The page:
Transportable normothermic kidney perfusion for 24 hours or longer could enable viability assessment of marginal grafts, increased organ use, and improved transplant logistics. Eleven clinically declined kidneys were perfused normothermically, with 6 being from donors after brain death (median cold ischemia time 33 ± 36.9 hours) and 5 being from donors after circulatory death (36.2 ± 38.3 hours). Three kidneys were perfused using Ringer's lactate to replace excreted urine volume, and 8 kidneys were perfused using urine recirculation to maintain perfusate volume without fluid replenishment. In all cases, normothermic perfusion either maintained or slightly improved the histopathologically assessed tubular condition, and there was effective urine production in kidneys from both donors after brain death and donors after circulatory death (2367 ± 1798 mL vs 744.4 ± 198.4 mL, respectively; P = .44). Biomarkers, neutrophil gelatinase-associated lipocalin, and kidney injury molecule-1 were successfully detected and quantified in the perfusate. All kidneys with urine recirculation were readily perfused for 24 hours (n = 8) and exhibited physiological perfusate sodium levels (140.7 ± 1.2 mmol/L), while kidneys without urine recirculation (n = 3) achieved a reduced normothermic perfusion time of 7.7 ± 1.5 hours and significantly higher perfusate sodium levels (159.6 ± 4.63 mmol/:, P < .01). Normothermic machine perfusion of human kidneys for 24 hours appears to be feasible, and urine recirculation was found to facilitate the maintenance of perfusate volume and homeostasis.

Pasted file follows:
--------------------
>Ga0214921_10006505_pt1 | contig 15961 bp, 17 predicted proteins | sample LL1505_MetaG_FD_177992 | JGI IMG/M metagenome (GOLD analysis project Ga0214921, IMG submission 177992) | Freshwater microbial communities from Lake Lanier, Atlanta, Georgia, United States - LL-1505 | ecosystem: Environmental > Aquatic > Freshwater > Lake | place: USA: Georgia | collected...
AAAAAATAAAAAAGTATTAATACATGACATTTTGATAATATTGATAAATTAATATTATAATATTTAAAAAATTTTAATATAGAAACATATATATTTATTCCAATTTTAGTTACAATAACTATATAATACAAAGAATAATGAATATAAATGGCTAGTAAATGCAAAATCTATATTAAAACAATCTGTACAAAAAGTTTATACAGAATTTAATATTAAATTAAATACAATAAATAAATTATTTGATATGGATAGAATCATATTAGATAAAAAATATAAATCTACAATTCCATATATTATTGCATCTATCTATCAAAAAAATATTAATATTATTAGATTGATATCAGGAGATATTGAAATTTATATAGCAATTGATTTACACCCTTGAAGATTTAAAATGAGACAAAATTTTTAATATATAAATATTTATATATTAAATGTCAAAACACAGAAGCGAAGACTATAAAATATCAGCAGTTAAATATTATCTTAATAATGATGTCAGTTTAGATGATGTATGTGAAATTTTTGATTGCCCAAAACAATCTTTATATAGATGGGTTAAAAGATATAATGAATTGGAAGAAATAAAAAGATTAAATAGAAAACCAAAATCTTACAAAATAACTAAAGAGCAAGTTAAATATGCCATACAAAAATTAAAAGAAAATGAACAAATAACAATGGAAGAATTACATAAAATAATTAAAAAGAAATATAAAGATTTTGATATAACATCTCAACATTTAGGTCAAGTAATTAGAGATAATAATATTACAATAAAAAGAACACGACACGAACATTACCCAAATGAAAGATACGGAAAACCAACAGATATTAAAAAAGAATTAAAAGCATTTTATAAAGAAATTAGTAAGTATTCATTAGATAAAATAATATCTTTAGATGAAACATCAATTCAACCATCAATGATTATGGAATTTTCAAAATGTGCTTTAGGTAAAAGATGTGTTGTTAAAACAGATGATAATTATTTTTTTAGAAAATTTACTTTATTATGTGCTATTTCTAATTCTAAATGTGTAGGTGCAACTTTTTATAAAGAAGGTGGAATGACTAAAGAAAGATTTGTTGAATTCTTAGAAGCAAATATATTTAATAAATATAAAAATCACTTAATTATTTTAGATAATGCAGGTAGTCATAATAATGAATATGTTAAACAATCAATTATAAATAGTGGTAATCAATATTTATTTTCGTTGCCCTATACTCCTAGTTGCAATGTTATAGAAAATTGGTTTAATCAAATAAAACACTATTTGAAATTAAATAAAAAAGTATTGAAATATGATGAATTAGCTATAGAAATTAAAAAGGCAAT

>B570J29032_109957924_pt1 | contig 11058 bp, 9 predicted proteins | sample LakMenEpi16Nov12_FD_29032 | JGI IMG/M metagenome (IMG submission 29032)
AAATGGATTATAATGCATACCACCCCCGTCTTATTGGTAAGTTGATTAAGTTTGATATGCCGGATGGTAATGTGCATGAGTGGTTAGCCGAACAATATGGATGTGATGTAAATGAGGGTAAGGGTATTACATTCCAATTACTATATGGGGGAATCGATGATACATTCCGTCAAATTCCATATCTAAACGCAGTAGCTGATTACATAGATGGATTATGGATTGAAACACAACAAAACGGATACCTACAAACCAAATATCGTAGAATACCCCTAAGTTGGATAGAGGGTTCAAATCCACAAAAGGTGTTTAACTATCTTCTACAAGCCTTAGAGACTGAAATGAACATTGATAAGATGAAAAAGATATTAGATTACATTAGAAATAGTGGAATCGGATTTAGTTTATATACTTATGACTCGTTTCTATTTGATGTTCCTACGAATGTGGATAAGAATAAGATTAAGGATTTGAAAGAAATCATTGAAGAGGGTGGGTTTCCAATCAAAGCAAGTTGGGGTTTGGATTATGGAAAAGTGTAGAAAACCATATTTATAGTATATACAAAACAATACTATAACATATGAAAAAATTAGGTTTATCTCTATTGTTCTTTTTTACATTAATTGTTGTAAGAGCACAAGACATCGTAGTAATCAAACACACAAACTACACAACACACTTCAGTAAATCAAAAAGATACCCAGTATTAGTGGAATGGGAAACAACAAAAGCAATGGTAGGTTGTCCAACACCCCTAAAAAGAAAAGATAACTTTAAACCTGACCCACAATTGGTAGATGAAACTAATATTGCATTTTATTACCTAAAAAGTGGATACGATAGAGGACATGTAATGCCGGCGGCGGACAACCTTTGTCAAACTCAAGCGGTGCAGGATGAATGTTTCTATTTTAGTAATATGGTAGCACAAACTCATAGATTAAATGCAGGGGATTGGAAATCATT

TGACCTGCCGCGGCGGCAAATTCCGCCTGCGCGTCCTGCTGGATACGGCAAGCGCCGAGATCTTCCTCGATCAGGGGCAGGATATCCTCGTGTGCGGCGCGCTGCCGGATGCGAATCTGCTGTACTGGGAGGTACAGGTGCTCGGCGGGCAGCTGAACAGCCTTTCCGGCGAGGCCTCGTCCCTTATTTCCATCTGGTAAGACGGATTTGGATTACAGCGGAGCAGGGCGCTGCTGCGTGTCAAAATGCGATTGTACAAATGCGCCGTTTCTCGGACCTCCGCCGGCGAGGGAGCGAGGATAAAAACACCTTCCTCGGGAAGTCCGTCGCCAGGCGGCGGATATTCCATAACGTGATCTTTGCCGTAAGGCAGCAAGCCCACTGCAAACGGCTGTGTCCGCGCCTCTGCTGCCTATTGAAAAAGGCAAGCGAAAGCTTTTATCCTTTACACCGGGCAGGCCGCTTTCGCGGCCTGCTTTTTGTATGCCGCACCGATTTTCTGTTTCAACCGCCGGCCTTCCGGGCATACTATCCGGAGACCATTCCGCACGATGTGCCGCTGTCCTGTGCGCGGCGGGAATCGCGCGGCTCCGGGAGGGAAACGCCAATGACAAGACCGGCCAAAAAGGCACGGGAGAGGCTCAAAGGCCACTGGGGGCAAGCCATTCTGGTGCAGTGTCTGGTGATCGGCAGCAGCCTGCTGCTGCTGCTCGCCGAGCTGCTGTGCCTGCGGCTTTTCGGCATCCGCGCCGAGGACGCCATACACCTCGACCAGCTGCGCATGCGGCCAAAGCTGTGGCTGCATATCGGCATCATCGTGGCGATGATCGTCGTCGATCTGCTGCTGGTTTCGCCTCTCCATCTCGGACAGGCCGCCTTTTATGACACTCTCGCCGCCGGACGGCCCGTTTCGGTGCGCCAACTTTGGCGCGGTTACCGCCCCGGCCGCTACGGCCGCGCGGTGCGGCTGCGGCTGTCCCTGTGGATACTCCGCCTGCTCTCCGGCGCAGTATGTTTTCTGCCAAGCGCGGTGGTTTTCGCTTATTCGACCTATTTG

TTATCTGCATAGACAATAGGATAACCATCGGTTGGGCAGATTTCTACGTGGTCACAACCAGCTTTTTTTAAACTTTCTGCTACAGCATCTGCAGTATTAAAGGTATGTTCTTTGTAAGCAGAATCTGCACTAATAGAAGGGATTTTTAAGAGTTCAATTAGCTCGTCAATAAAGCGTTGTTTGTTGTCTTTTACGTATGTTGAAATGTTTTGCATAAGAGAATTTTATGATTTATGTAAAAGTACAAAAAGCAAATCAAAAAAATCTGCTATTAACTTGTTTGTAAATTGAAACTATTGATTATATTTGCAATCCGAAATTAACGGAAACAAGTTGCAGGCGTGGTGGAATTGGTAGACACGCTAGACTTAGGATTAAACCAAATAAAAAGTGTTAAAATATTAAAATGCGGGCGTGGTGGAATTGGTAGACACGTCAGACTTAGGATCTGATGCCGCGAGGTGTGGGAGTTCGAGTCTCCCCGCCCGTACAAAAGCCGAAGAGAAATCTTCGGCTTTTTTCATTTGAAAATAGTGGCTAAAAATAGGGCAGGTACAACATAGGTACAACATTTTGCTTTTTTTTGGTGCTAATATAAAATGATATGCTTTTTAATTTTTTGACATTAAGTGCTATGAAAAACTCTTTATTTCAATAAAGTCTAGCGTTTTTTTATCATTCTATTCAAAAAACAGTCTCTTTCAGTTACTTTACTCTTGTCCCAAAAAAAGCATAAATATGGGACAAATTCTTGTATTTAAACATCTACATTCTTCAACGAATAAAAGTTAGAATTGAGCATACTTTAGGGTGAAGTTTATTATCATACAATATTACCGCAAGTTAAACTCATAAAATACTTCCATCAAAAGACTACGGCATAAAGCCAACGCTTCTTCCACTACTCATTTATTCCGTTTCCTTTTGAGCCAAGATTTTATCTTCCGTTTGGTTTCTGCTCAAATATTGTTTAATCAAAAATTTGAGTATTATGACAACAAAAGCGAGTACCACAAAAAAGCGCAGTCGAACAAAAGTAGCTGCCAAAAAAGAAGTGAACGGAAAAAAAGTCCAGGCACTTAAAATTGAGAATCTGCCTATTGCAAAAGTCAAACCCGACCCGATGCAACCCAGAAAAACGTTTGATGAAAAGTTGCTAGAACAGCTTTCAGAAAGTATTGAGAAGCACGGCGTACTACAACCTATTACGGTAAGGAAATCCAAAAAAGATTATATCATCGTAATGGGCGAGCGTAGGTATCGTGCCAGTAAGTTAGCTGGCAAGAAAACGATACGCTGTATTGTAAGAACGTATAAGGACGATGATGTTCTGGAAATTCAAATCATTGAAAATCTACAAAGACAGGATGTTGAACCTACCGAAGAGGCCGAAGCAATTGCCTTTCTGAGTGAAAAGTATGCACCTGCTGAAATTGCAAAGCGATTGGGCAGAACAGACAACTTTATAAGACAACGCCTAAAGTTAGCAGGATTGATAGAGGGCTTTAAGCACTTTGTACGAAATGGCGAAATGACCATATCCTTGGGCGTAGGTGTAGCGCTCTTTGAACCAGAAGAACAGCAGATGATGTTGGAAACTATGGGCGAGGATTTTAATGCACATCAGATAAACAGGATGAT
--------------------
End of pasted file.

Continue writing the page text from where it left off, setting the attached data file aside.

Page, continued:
Am J Transplant
clinical research/practice, kidney (native) function/dysfunction, kidney transplantation/nephrology, organ perfusion and preservation, translational research/science